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Four corners

PeerThink Standard Sheet: Input/Method/Exercise

If a question cannot be answered, leave it blank.

Based on RealGeM & GemTrEx, with adaptations referring to Blickhäuser & Bargen1

Name of the Input/ Method/Exercise
Four Corners
15 – 30 minutes, depending on the number of questions and participants
Target Group/Criteria for Access
Adolescents from the age of 12 years
prepared questions and answers
Learning Outcomes
  • Getting to know the other people and getting first hand knowledge/information
  • Learning diversity of individual backgrounds
  • Migration as a common experience in society
  • Visibilitiy of migration in everyday life experiences
  • Listen to the others
  • Telling something about themselves
Method Instruction
Introduce the method as one to get in touch and that the answers should not be discussed.
Step-by-Step Description

The participants answer several questions by taking over a place in one of the four corners of the room. Each corner is for one particular, provided answer.

The participants answer one questions like: How many languages do you speak? Each corner symbolises an answers: Corner 1: One Language; corner 2: two languages; corner 3: three languages; corner 4: four and more languages. The participants choose one corner to answer the question. The participants discuss with each other on why they are in this corner. The facilitator goes around and asks for the background of the answers.
Other questions can be:
How many brothers and/or sisters do you have? None, One, Two, more?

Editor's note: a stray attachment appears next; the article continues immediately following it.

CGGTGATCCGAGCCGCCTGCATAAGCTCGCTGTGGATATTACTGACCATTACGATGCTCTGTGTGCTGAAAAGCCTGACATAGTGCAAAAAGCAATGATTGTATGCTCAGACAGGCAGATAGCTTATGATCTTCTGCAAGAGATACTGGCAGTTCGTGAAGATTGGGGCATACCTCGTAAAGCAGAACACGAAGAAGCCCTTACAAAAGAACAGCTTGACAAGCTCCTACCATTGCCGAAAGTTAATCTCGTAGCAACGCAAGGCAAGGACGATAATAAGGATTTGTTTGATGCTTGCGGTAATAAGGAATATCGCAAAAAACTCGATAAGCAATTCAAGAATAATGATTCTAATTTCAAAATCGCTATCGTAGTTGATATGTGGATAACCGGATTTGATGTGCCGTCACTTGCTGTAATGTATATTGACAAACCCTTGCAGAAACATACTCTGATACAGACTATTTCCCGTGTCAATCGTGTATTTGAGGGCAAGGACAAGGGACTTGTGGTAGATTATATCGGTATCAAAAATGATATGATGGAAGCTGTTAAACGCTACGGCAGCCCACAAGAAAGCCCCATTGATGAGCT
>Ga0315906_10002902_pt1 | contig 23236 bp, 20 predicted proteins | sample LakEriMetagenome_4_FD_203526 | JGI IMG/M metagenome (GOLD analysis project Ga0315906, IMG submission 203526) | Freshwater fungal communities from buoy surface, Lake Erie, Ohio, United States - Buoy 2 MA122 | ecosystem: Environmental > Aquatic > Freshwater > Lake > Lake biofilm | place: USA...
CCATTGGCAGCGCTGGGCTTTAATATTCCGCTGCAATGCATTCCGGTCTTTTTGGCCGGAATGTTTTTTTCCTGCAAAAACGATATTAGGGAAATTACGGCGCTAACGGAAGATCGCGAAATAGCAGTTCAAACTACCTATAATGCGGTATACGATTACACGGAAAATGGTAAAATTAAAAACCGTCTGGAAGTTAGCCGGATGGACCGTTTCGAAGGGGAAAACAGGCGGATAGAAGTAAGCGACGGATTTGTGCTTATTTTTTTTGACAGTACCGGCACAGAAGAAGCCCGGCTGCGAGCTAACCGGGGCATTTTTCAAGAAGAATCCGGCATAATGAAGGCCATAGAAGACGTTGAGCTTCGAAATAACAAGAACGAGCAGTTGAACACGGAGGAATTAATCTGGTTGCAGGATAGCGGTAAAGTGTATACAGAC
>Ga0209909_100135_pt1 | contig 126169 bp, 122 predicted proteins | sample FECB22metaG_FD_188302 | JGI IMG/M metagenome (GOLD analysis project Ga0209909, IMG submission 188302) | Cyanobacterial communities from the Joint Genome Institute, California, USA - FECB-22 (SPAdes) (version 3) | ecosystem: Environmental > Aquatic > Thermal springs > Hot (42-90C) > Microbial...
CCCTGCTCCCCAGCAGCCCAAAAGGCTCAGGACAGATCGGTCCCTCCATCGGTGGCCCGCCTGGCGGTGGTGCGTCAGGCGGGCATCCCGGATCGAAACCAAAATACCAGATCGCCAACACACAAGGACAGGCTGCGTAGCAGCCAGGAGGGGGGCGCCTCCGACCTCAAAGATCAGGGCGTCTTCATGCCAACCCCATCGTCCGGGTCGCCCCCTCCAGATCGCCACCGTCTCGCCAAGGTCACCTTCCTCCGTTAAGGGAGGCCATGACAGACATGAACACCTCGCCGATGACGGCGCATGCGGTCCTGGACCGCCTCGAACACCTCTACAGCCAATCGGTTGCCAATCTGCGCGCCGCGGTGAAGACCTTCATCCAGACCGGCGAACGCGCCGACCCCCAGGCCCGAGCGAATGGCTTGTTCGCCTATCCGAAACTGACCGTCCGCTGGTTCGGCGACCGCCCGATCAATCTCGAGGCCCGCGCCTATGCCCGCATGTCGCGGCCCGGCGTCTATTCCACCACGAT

How many times did you move house in your life?

The questions can refer on the issue of migration without focussing it:

1. Language competencies can point to a migration background. Young people with a migration background often grow up with at least two languages. Regarding their language competencies the youngsters often are addressed in a problematic way that they don’t speak any language perfectly but here they are addressed in a positive way like, “Wow, you are speaking like three languages, German, Turkish and English!”.
2. The questing of moving home place is concerning that young people perhaps moved across borders or they have moved houses inside of a country.

It is also possible to use the four corners method in a way that the participants have to argue more. The questions would not be that individual but general like, for example:
Where do you think Violence comes from?
  • people who experienced violence often become violent themselves
  • violence is a human condition
  • violence is a result of bad social conditions
  • violence is a way to secure a dominant position
Frame Conditions
(Room, Space)
A room, large enough to move, with 4 separated corners (shouldn't be too close).
  • group size
  • recommendation about point of time or process (e.g.“starter”)
  • Framework/Related Methods
  • The group should not be bigger than 25 and not smaller than 10
  • It is a real starter method which may consider themes like migration without marking people as migrants/others
Possible difficulties
  • group situation
  • point of process
If people have mobility problems it can be difficult to move for each question to a different corner

If someone does not correspond to any four corners answer they can stay for example, in the middle.
Comments and Experiences/Evaluation
respect/Bremen, Bildungsteam Berlin-Brandenburg e.V.


1 Blickhäuser, Angelika / Bargen, Henning von (Hrsg.) (2006): Mehr Qualität durch Gender Kompetenz. Ein Wegweiser für Training und Beratung im Gender Mainstreaming. Königstein/Taunus.

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